By John Mayaki
In the final month of 2019, as many shifted focus to the festivities and expected celebrations, Senator Ike Ekweremadu delivered an impassioned, data-driven and a well-researched address that has become his trademark as one of Nigeria’s foremost lawmakers in the hallowed chambers of the Senate on the urgency of Nigeria’s unemployment figures.
Sponsoring a motion titled “Escalating Rate of Employment in the Country”, Senator Ekweremadu representing Enugu-West Constituency highlighted a report from the National Bureau of Statistics that pegged Nigeria’s unemployment rate at a staggering figure of 23.1% in the third quarter of 2019, and on course to hitting 33.5% this year if urgent measures are not taken to address the challenge.
“Any nation with such number of unemployed but employable youths is only sitting on a keg of gun powder,” he said before bemoaning the fact that potential talents in the country “lying idle and wasting away are usually misdirected toward many unprofitable and harmful ventures and lifestyles”, a stance backed by many study outcomes linking youth unemployment and scarce opportunities to rising interest and participation in crime and harmful societal behavior.
According to the International Labor Organization, Nigeria’s unemployment is attributed to the interrelated problems of jobless growth, a freeze in employment in many public and private sector institutions and the increased number of school graduates without matching job opportunities, a challenge Senator Ekweremadu is familiar with given his years of investment in Nigeria’s education system through provision of modern facilities and skill acquisition programs.
In the area of infrastructure provision and the delivery of brick and mortar projects, there is hardly any rival for Senator Ekweremadu in his years of public service as a Senator. Across his constituency, there are countless interventions, from roads easing passage and boosting local economy, to erosion control projects protecting farm produce and preventing loss of lives and properties, conceived and executed by Senator Ekweremadu.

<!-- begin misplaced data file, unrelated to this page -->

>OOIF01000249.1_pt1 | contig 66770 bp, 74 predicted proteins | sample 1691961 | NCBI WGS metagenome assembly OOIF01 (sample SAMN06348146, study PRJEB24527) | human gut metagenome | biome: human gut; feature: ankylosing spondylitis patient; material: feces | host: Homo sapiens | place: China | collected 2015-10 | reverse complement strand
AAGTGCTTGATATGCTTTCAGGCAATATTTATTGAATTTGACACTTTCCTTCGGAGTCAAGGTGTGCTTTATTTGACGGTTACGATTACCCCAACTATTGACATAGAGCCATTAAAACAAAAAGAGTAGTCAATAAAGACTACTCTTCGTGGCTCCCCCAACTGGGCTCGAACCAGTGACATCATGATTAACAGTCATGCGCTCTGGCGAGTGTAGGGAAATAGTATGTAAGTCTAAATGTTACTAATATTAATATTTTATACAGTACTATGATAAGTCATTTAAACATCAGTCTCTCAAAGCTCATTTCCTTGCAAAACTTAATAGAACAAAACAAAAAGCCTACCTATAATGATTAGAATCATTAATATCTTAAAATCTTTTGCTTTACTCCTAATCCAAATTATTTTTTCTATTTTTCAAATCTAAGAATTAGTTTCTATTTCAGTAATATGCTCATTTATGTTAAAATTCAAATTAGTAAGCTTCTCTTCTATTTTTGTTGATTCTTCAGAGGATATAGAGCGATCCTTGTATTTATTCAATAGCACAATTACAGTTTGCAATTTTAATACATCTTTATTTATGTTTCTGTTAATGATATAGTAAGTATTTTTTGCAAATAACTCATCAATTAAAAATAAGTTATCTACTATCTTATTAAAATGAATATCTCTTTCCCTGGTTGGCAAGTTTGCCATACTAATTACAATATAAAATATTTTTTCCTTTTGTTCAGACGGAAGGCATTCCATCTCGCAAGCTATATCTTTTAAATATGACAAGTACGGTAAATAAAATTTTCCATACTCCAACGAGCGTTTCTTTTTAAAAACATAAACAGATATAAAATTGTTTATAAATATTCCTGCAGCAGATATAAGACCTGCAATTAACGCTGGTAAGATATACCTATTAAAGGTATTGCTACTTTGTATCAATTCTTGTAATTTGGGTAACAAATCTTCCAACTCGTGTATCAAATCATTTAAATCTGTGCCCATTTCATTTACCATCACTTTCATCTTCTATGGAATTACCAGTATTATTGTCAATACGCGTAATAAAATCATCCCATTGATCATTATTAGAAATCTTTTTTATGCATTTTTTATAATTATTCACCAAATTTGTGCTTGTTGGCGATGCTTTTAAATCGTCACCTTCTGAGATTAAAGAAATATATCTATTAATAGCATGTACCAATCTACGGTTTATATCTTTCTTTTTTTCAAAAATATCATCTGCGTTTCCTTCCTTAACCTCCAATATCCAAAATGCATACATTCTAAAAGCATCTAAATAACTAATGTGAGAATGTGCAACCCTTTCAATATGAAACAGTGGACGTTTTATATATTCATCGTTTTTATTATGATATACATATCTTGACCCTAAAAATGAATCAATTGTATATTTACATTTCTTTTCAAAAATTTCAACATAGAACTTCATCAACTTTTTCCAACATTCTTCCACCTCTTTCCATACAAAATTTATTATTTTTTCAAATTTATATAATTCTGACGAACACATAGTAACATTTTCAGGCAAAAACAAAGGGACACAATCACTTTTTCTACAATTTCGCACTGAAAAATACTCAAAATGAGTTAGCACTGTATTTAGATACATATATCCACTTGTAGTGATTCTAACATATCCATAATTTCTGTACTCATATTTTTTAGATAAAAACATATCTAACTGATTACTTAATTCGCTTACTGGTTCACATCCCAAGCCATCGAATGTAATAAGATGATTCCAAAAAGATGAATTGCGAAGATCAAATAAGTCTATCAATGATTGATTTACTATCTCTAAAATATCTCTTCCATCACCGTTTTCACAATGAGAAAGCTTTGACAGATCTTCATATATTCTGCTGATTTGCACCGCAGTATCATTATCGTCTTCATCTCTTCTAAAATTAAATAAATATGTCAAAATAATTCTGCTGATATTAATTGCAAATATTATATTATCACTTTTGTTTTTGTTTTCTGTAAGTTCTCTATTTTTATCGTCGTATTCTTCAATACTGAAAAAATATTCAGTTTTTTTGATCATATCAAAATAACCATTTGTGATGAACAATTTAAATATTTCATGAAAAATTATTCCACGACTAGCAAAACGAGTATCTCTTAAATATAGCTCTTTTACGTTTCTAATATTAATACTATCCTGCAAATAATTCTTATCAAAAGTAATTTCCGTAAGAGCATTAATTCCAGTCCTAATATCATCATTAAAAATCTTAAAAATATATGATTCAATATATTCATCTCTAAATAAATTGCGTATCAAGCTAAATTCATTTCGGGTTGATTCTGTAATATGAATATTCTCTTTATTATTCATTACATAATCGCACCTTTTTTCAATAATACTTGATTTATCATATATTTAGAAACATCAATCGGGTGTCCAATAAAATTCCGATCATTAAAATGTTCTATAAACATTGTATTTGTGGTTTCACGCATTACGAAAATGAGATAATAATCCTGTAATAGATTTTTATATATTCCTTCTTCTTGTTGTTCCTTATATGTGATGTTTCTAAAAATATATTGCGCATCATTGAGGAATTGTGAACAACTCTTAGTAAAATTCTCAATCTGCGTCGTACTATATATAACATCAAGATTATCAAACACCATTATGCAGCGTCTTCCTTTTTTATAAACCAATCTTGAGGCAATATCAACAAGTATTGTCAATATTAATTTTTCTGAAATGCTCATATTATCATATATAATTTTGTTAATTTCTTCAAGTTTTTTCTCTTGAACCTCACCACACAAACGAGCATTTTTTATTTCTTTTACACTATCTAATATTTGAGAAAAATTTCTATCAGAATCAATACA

However, as his own personal journey has taught him, wherein his rise was helped by quality education received at the University of Nigeria, Nsukka and subsequently The University of Abuja where he obtained a doctorate degree in Law, Senator Ekweremadu has always been guided by the realization that Nigeria’s greatest resource is her people and the key to development is in educating and equipping them with the right skills for innovation and creative answers to country’s endemic problems, especially the youths.
This informed his innumerable interventions and contributions, sometimes at personal expense, including the construction and equipping of classrooms in several local governments in Enugu state, the institution of the Ikeoha Scholarship Scheme designed to subsidize the cost of quality education for talented students, and the Ikeoha Adult Literacy Programme with 30 centers spread across 5 LGAs in the state and enrollment figure of 1,620 after having produced over 12,000 beneficiaries.
It is on the back of this that Nigeria’s festering problem of no opportunities for her educated youths, particularly in the private sector, has become a major point of concern for Senator Ekweremadu.
“A situation where every school graduate has to queue up for a job only in government offices is an indication of the breakdown of the private sector which is the major driver of world economies,” he lamented.
Spurred by the motion of Senator Ekweremadu, the Senate moved to declare a state of emergency on unemployment in the country, charging government at all levels to prioritize efforts geared towards sustainable jobs creation and capacity building for young people.
It is no longer secret that Senator Ekweremadu, a fifth-term Senator with great achievements to show, will be bowing out of the upper chamber upon the completion of this term. Like other great men, he recognizes when the time is right to exit the stage for a bigger one and provide others the opportunity to serve. But even more importantly, and to his credit, in his personal recognition of the gradual passage of his generation, he is driven by larger concerns for Nigeria’s youths and its future.
He knows that we must train our youths and put them to work, and he has committed his life to making this a reality. Whether or not we will achieve this or when will depend on the action of others but history will record that Senator Ike Ekweremadu answered the call of duty and looked further ahead when plenty of others jostled for the fleeting and crumbling present.
Mayaki, an Oxford and Cambridge University-trained entrepreneurship, leadership and sustainability expert, resides in England.